Rykodisc (RCD 107492)
Release Date: June 8, 1999
|2.||Song Of '70|
|3.||Heaven's Gate Waltz|
|9.||Mamou Two Step|
|13.||The Long Road|
|18.||Slow Water Reprised|
|20.||Playing In The Barn|
|22.||The People Revolt|
|Track lengths not available for this album. If you have track length/time information for this album, please e-mail it to us at firstname.lastname@example.org and we will add it to the database.|
|by David A. Koran
on January 27th, 2000
Many reasons for the critical backlash against Cimino was for his massive budget overruns and the amount of time and fuss spent tuning the film to his vision. The films length was also an issue, running a bit over three hours, a stretch for many audiences in the early 1980s. The film had an amazing cast that contained the likes of Kris Kristofferson, Christopher Walken, John Hurt, Sam Waterston, Brad Dourif, and Jeff Bridges in one of his first film roles. I tried watching it twice but Id have to say that the length and pace of the film was a bit to slow for my taste. It was beautifully shot, one of the few truly cinematic gems in Americas library of film. This film did pave the way for historically based movies such as Wyatt Earp, Gettysburg and Braveheart, each of which have their uncut running time nearing or over three hours. Granted the somewhat unwarranted backlash only allowed these films to be made after about a decade and a half, quite a long time in Hollywood.
The score is great. One of the few films of the past twenty years where the music written fits so well into the film that it ads true credibility and a sense realism to the story. The band, used for music not played by Mansfield himself, was comprised of a rather esteemed group of musicians. These folks included famed record producer/musician T-Bone Burnett and some members of actor Kris Kristoffersons own band. To add a further level of realism, they also portrayed the band seen in the films dance hall and other sequences.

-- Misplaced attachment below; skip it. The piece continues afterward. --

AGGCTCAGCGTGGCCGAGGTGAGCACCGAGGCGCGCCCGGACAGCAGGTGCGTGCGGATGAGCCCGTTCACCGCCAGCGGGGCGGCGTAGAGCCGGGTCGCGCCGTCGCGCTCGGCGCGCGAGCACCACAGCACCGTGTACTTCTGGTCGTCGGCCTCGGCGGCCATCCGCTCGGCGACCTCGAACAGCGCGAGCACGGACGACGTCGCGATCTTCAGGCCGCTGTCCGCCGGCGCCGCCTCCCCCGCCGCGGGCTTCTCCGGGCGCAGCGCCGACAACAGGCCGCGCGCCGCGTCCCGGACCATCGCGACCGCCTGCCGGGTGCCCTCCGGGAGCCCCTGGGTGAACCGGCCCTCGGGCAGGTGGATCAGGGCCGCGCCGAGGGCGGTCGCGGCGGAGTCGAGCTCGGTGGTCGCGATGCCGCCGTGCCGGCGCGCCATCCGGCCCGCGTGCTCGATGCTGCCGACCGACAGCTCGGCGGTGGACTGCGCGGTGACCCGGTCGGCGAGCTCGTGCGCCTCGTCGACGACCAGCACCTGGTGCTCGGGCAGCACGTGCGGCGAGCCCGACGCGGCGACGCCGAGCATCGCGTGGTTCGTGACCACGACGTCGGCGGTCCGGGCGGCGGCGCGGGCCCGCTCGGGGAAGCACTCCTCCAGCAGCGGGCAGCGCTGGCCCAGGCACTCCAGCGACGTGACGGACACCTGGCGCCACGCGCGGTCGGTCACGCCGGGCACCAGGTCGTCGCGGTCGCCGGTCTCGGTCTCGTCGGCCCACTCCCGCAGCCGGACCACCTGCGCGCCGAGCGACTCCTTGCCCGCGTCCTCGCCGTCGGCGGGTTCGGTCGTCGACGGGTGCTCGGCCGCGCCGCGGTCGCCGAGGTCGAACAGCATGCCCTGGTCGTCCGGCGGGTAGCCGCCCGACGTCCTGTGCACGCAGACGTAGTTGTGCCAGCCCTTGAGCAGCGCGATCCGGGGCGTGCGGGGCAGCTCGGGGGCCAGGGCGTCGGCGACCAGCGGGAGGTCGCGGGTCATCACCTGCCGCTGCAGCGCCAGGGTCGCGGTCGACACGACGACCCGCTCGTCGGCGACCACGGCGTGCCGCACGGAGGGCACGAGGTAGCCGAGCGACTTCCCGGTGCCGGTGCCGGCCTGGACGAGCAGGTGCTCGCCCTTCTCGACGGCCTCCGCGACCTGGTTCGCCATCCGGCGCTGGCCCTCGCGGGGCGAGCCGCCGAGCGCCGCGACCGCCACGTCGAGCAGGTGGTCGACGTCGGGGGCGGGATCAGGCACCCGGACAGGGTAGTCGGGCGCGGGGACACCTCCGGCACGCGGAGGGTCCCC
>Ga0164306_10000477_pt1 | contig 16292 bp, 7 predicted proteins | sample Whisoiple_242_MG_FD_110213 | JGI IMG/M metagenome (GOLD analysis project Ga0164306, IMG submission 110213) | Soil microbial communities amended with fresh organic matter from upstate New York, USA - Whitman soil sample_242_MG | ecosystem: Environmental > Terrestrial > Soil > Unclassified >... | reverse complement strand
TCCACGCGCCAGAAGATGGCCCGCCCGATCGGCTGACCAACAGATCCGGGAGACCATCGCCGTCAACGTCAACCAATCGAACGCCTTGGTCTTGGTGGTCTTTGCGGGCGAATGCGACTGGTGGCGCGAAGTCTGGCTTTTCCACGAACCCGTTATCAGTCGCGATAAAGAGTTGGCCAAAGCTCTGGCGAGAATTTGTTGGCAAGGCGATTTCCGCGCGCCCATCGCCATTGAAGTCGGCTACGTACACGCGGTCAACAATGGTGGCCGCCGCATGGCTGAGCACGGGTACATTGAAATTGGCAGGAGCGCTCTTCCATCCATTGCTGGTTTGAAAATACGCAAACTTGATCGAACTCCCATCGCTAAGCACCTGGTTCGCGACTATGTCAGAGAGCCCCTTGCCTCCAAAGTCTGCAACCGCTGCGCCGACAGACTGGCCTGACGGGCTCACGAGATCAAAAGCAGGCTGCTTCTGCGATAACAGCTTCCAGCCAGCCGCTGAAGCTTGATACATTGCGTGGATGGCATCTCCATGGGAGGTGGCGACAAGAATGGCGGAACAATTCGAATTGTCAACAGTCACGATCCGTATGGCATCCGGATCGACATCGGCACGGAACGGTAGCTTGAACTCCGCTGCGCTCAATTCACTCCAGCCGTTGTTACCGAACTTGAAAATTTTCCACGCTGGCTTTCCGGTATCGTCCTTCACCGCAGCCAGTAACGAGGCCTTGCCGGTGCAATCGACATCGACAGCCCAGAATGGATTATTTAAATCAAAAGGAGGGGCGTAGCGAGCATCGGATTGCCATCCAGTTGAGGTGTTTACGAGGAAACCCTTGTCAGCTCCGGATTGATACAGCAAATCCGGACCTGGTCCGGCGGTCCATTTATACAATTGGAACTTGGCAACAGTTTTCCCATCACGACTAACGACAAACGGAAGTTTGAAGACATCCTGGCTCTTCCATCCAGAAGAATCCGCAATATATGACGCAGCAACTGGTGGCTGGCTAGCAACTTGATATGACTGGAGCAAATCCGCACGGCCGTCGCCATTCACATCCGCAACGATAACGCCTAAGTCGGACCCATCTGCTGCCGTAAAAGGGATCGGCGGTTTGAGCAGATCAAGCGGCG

As mentioned in the liner notes, and which can be detected through just casual listening, the musics source themes were derived from eastern-European folk music and work songs. Some of those songs can be heard in the film sung by various characters, but unfortunately they do not appear on this album as source cues. Some of the themes are also derived from traditional American music as well as, for the dance hall sequence, Strauss "The Blue Danube."
The theme that David Mansfield composed fits well as a ballad or when played as a waltz, a kind of multipurpose piece of music. It makes casual appearances throughout the 25 tracks on this release, less obnoxious that themes developed for similar films and more integrated into the entire feel of the film, texturing the time and setting of the film. I would highly recommend this score to just about anyone who likes film scores due to its difference to the average music written for films today, a true departure from the norm. Its also great to note that Ryko continues their excellent issues of MGM film scores, and on this release marks one of their non-fold out inserts. This is a pleasure considering the map folding skills required to negotiate some of their earlier releases.
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Released: August 7, 2012
Released: September 21, 1999